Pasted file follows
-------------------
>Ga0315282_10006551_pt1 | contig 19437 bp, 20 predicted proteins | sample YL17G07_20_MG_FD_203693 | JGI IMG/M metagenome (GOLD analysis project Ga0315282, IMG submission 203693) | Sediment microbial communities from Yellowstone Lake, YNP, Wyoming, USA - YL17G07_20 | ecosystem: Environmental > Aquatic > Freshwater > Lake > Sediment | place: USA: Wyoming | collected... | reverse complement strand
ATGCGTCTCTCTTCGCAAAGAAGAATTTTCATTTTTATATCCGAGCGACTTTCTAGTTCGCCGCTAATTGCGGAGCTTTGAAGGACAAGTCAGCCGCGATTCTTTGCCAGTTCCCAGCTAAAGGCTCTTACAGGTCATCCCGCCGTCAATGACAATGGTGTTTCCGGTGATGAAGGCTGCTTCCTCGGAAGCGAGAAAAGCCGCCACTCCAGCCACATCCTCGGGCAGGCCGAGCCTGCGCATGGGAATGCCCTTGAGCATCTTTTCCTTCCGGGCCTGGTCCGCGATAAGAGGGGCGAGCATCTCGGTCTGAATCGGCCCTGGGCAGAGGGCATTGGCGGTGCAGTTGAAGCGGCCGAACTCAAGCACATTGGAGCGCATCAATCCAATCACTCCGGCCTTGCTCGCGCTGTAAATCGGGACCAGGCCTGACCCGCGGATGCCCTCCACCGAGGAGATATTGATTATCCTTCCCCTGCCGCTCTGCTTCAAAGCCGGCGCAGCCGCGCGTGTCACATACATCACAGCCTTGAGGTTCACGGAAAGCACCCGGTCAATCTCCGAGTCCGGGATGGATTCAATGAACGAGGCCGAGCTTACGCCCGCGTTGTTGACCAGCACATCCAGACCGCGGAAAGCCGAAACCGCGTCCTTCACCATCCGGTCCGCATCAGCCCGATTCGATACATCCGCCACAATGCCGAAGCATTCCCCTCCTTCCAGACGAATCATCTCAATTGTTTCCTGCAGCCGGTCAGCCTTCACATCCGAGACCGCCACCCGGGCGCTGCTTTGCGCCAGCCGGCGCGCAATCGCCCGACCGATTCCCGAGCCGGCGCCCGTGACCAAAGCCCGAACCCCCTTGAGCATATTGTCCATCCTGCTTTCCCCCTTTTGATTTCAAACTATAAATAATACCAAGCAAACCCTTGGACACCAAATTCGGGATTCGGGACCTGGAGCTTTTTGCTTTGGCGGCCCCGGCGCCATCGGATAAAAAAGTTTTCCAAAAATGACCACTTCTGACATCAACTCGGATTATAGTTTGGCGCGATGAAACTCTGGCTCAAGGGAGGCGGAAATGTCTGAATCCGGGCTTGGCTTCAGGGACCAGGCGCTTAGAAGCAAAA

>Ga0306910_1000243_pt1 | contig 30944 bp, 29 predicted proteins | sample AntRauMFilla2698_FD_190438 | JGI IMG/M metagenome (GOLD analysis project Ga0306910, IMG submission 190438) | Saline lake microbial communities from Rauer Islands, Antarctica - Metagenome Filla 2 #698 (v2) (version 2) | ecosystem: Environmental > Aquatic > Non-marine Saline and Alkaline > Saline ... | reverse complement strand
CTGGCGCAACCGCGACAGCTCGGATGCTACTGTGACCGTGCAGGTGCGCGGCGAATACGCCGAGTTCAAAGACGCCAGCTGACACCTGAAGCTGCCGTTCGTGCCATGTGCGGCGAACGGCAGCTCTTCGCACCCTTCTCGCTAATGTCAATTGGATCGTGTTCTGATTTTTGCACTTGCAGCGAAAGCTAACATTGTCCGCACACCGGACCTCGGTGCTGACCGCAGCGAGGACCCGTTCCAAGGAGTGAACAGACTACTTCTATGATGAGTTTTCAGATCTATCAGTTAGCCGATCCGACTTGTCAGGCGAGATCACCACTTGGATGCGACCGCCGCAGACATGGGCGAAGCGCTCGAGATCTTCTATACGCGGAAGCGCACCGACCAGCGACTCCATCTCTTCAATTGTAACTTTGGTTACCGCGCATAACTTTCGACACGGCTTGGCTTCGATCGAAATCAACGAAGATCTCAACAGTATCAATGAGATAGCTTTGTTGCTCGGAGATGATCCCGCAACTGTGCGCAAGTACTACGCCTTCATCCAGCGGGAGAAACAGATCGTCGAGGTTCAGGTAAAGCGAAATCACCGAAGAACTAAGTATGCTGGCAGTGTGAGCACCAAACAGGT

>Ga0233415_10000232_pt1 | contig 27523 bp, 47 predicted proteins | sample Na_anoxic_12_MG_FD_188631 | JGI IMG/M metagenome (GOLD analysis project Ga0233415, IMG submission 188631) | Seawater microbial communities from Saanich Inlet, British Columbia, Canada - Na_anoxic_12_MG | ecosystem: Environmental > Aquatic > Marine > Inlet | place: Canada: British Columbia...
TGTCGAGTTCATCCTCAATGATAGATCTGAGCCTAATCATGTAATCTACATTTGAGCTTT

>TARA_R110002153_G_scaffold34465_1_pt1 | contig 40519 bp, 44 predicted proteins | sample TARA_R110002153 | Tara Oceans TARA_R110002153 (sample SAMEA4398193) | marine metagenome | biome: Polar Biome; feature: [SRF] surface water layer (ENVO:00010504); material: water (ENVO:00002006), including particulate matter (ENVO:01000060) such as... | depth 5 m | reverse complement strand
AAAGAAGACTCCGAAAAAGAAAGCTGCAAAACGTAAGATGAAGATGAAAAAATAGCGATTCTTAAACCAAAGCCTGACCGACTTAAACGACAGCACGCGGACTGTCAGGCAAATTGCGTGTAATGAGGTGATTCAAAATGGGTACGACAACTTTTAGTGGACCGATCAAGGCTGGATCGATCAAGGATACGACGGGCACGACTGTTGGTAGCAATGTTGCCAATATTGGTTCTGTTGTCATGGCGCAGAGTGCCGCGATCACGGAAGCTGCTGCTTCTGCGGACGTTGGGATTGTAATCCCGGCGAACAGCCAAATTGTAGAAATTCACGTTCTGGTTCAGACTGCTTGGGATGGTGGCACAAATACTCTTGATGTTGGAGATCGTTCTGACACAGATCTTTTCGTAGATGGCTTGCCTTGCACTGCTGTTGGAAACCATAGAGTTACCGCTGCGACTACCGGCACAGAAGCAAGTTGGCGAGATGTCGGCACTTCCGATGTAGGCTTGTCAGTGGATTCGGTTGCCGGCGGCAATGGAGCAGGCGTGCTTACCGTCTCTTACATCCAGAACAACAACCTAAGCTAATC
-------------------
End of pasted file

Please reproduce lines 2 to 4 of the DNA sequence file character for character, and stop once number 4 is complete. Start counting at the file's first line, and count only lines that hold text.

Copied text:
ATGCGTCTCTCTTCGCAAAGAAGAATTTTCATTTTTATATCCGAGCGACTTTCTAGTTCGCCGCTAATTGCGGAGCTTTGAAGGACAAGTCAGCCGCGATTCTTTGCCAGTTCCCAGCTAAAGGCTCTTACAGGTCATCCCGCCGTCAATGACAATGGTGTTTCCGGTGATGAAGGCTGCTTCCTCGGAAGCGAGAAAAGCCGCCACTCCAGCCACATCCTCGGGCAGGCCGAGCCTGCGCATGGGAATGCCCTTGAGCATCTTTTCCTTCCGGGCCTGGTCCGCGATAAGAGGGGCGAGCATCTCGGTCTGAATCGGCCCTGGGCAGAGGGCATTGGCGGTGCAGTTGAAGCGGCCGAACTCAAGCACATTGGAGCGCATCAATCCAATCACTCCGGCCTTGCTCGCGCTGTAAATCGGGACCAGGCCTGACCCGCGGATGCCCTCCACCGAGGAGATATTGATTATCCTTCCCCTGCCGCTCTGCTTCAAAGCCGGCGCAGCCGCGCGTGTCACATACATCACAGCCTTGAGGTTCACGGAAAGCACCCGGTCAATCTCCGAGTCCGGGATGGATTCAATGAACGAGGCCGAGCTTACGCCCGCGTTGTTGACCAGCACATCCAGACCGCGGAAAGCCGAAACCGCGTCCTTCACCATCCGGTCCGCATCAGCCCGATTCGATACATCCGCCACAATGCCGAAGCATTCCCCTCCTTCCAGACGAATCATCTCAATTGTTTCCTGCAGCCGGTCAGCCTTCACATCCGAGACCGCCACCCGGGCGCTGCTTTGCGCCAGCCGGCGCGCAATCGCCCGACCGATTCCCGAGCCGGCGCCCGTGACCAAAGCCCGAACCCCCTTGAGCATATTGTCCATCCTGCTTTCCCCCTTTTGATTTCAAACTATAAATAATACCAAGCAAACCCTTGGACACCAAATTCGGGATTCGGGACCTGGAGCTTTTTGCTTTGGCGGCCCCGGCGCCATCGGATAAAAAAGTTTTCCAAAAATGACCACTTCTGACATCAACTCGGATTATAGTTTGGCGCGATGAAACTCTGGCTCAAGGGAGGCGGAAATGTCTGAATCCGGGCTTGGCTTCAGGGACCAGGCGCTTAGAAGCAAAA

>Ga0306910_1000243_pt1 | contig 30944 bp, 29 predicted proteins | sample AntRauMFilla2698_FD_190438 | JGI IMG/M metagenome (GOLD analysis project Ga0306910, IMG submission 190438) | Saline lake microbial communities from Rauer Islands, Antarctica - Metagenome Filla 2 #698 (v2) (version 2) | ecosystem: Environmental > Aquatic > Non-marine Saline and Alkaline > Saline ... | reverse complement strand
CTGGCGCAACCGCGACAGCTCGGATGCTACTGTGACCGTGCAGGTGCGCGGCGAATACGCCGAGTTCAAAGACGCCAGCTGACACCTGAAGCTGCCGTTCGTGCCATGTGCGGCGAACGGCAGCTCTTCGCACCCTTCTCGCTAATGTCAATTGGATCGTGTTCTGATTTTTGCACTTGCAGCGAAAGCTAACATTGTCCGCACACCGGACCTCGGTGCTGACCGCAGCGAGGACCCGTTCCAAGGAGTGAACAGACTACTTCTATGATGAGTTTTCAGATCTATCAGTTAGCCGATCCGACTTGTCAGGCGAGATCACCACTTGGATGCGACCGCCGCAGACATGGGCGAAGCGCTCGAGATCTTCTATACGCGGAAGCGCACCGACCAGCGACTCCATCTCTTCAATTGTAACTTTGGTTACCGCGCATAACTTTCGACACGGCTTGGCTTCGATCGAAATCAACGAAGATCTCAACAGTATCAATGAGATAGCTTTGTTGCTCGGAGATGATCCCGCAACTGTGCGCAAGTACTACGCCTTCATCCAGCGGGAGAAACAGATCGTCGAGGTTCAGGTAAAGCGAAATCACCGAAGAACTAAGTATGCTGGCAGTGTGAGCACCAAACAGGT